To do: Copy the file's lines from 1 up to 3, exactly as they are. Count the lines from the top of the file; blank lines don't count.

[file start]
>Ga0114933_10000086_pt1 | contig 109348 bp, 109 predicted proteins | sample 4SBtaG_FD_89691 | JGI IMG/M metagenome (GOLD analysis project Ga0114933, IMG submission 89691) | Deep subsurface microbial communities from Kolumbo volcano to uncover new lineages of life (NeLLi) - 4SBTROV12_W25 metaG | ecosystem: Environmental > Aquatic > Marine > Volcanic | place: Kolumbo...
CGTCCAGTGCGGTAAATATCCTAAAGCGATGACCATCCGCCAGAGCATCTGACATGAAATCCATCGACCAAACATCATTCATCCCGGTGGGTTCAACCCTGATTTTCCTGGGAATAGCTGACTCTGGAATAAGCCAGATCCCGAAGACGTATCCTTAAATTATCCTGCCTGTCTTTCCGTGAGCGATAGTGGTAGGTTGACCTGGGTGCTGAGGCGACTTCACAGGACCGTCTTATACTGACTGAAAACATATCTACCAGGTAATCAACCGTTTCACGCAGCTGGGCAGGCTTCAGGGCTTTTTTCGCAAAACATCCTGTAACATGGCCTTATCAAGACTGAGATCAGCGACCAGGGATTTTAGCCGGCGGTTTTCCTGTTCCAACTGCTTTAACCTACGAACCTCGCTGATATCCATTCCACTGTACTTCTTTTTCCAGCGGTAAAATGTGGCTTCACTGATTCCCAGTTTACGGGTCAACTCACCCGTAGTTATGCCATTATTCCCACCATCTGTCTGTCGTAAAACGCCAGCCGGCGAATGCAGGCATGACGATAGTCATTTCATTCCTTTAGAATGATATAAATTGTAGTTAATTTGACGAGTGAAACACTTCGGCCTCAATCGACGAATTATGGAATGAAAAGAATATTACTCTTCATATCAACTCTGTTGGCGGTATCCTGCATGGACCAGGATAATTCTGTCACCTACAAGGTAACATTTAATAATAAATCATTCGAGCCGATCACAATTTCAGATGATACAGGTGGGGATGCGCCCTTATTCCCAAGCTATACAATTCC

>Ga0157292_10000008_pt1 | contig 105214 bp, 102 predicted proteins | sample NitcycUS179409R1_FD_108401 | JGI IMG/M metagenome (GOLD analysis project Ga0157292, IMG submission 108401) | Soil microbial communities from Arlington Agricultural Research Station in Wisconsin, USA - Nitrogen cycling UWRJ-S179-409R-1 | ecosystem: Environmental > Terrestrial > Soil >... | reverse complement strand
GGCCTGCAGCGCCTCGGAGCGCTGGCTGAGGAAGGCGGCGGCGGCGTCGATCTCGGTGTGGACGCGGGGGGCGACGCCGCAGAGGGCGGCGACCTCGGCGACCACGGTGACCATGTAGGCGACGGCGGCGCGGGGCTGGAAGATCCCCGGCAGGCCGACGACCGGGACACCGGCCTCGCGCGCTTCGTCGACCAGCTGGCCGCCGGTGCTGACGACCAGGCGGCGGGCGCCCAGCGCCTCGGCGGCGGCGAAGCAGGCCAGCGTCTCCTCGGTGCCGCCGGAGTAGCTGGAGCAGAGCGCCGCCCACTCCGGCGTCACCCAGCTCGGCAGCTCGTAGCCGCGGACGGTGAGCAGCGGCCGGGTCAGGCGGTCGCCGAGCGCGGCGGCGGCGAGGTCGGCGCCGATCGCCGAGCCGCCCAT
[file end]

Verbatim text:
>Ga0114933_10000086_pt1 | contig 109348 bp, 109 predicted proteins | sample 4SBtaG_FD_89691 | JGI IMG/M metagenome (GOLD analysis project Ga0114933, IMG submission 89691) | Deep subsurface microbial communities from Kolumbo volcano to uncover new lineages of life (NeLLi) - 4SBTROV12_W25 metaG | ecosystem: Environmental > Aquatic > Marine > Volcanic | place: Kolumbo...
CGTCCAGTGCGGTAAATATCCTAAAGCGATGACCATCCGCCAGAGCATCTGACATGAAATCCATCGACCAAACATCATTCATCCCGGTGGGTTCAACCCTGATTTTCCTGGGAATAGCTGACTCTGGAATAAGCCAGATCCCGAAGACGTATCCTTAAATTATCCTGCCTGTCTTTCCGTGAGCGATAGTGGTAGGTTGACCTGGGTGCTGAGGCGACTTCACAGGACCGTCTTATACTGACTGAAAACATATCTACCAGGTAATCAACCGTTTCACGCAGCTGGGCAGGCTTCAGGGCTTTTTTCGCAAAACATCCTGTAACATGGCCTTATCAAGACTGAGATCAGCGACCAGGGATTTTAGCCGGCGGTTTTCCTGTTCCAACTGCTTTAACCTACGAACCTCGCTGATATCCATTCCACTGTACTTCTTTTTCCAGCGGTAAAATGTGGCTTCACTGATTCCCAGTTTACGGGTCAACTCACCCGTAGTTATGCCATTATTCCCACCATCTGTCTGTCGTAAAACGCCAGCCGGCGAATGCAGGCATGACGATAGTCATTTCATTCCTTTAGAATGATATAAATTGTAGTTAATTTGACGAGTGAAACACTTCGGCCTCAATCGACGAATTATGGAATGAAAAGAATATTACTCTTCATATCAACTCTGTTGGCGGTATCCTGCATGGACCAGGATAATTCTGTCACCTACAAGGTAACATTTAATAATAAATCATTCGAGCCGATCACAATTTCAGATGATACAGGTGGGGATGCGCCCTTATTCCCAAGCTATACAATTCC

>Ga0157292_10000008_pt1 | contig 105214 bp, 102 predicted proteins | sample NitcycUS179409R1_FD_108401 | JGI IMG/M metagenome (GOLD analysis project Ga0157292, IMG submission 108401) | Soil microbial communities from Arlington Agricultural Research Station in Wisconsin, USA - Nitrogen cycling UWRJ-S179-409R-1 | ecosystem: Environmental > Terrestrial > Soil >... | reverse complement strand